Sala-i-Martín has shown that if the Catalan fiscal imbalance had been reduced by one-third over the last 25 years, assuming that the freed funds had been fully invested in infrastructure and education (leading to a higher growth rate), Catalonia would now be a frontrunner in Europe in per capita income - second only to Hamburg, London and Luxembourg. These are missed opportunities. Today, the independence question aside, the unfair fiscal treatment remains an enormous problem for Catalonia. As such it needs to be addressed in an open and informed way. Unfortunately, this is not happening. On the one hand, many people seem to have lost their sense of reality after so many years of permanent centralism. On the other hand, many politicians and commentators fear openly talking about an issue that has become 'politically incorrect' in Spain. They do not want to be compared with the Italian right-wing xenophobic Lega Nord, which has used such type of arguments in a highly demagogical manner.
In any case, one thing is clear: the fiscal imbalance is a key argument supporting secession. A fully independent Catalonia would not have to pay taxes to Madrid that are invested elsewhere. Instead, it could invest them to the benefit of Catalonia.
The central argument supporting the past and present fiscal imbalance is a so-called inter-regional solidarity. There are also other less convincing arguments such as the populist claim that Catalonia has a historical debt to the rest of Spain, or the economically mistaken opinion that such a fiscal imbalance is necessary as a means to finance Catalonia's large trade surplus with the rest of Spain. Let us focus on solidarity. The current inter-regional solidarity system has major structural flaws that have to be recognized. First and foremost, no solidarity system can compromise the economic health of the 'donor,' as the current one is doing. Second, the current system was designed when disparities between Spanish regions were much higher. Now, after 20 years in the European Union, this has changed significantly. Indeed, in comparing Spain to other E.U. countries we see that the regional differences in Spain are not as abysmal as claimed. Countries such as Germany, France, the United Kingdom and Italy have more substantial inter-regional disparities. Third, supporters of the status quo ignore that Catalonia, though rich, has one of the highest rates of intra-regional income disparity in Spain, both territorially and socially. These disparities are not tackled effectively under the current system.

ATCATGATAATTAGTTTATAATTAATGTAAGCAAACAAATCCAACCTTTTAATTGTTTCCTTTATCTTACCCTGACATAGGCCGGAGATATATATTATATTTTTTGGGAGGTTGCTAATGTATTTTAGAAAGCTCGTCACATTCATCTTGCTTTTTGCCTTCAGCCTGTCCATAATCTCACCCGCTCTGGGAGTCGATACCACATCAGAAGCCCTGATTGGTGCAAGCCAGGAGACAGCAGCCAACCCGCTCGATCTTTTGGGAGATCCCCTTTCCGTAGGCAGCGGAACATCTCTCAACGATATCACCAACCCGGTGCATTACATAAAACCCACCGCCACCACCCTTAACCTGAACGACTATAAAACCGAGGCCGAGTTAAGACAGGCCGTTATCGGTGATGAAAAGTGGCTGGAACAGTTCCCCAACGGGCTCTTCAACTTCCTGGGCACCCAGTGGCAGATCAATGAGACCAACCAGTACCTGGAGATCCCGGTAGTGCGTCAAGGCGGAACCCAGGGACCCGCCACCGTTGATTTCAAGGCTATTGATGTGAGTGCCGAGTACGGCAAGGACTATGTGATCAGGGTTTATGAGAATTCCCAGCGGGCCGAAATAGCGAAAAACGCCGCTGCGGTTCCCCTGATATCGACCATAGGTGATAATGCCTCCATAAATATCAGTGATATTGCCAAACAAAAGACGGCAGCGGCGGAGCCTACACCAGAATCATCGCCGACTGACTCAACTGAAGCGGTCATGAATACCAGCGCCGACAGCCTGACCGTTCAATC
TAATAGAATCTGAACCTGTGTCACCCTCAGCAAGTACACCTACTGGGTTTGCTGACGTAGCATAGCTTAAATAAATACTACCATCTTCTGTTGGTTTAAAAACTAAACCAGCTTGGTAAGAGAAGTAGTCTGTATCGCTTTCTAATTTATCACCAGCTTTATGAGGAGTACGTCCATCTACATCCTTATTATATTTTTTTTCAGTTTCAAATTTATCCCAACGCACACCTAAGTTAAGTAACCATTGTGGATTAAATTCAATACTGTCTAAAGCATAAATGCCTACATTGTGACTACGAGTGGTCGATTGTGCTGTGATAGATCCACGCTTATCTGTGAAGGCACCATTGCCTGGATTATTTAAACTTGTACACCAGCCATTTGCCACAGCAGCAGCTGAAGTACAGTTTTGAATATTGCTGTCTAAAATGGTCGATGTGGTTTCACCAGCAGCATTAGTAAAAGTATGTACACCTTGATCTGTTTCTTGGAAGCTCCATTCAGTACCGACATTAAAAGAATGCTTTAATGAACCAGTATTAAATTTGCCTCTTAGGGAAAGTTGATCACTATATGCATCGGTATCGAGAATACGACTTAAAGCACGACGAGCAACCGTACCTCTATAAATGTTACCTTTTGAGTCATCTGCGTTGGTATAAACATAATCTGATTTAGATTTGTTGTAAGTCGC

In this respect, it is important to highlight that if Catalonia were an independent state within the European Union, roughly half of its territory would be designated as a preferential area for E.U. structural funds. Catalonia is currently considered as a single unitary entity by the European Union and thus, given its overall level of income, is not eligible for these funds. It is in this predicament that significant parts of Catalonia that require public investment do not receive public aid neither from Madrid nor from Brussels.
Sala-i-Martín has referred to an interesting example that illustrates well the character of the present Spanish solidarity system. In 2000, the GDP per person in Catalonia was 21.9 percent higher than the Spanish average. In comparison, the GDP per person of the Autonomous Community of Castilla y León was 7.6 percent lower than the Spanish average. On the basis of this income differential, one could argue that there is a need for some kind of inter-regional transfer. The surprise comes when we assess the extent of these transfers: Catalonia's Income per capita (after redistributions) was 4.3 percent higher than Spain's average, while Castilla y León's was 9 percent higher. In other words, despite producing over 30 percent more, the redistribution system results in Catalans ending up with a lower income per capita than Castilian-Leonese people. This supports the argument that the Spanish inter-regional transfer system is neither fair nor economically beneficial, but creates a welfare dependency that harms entrepreneurship and growth in the poorer regions.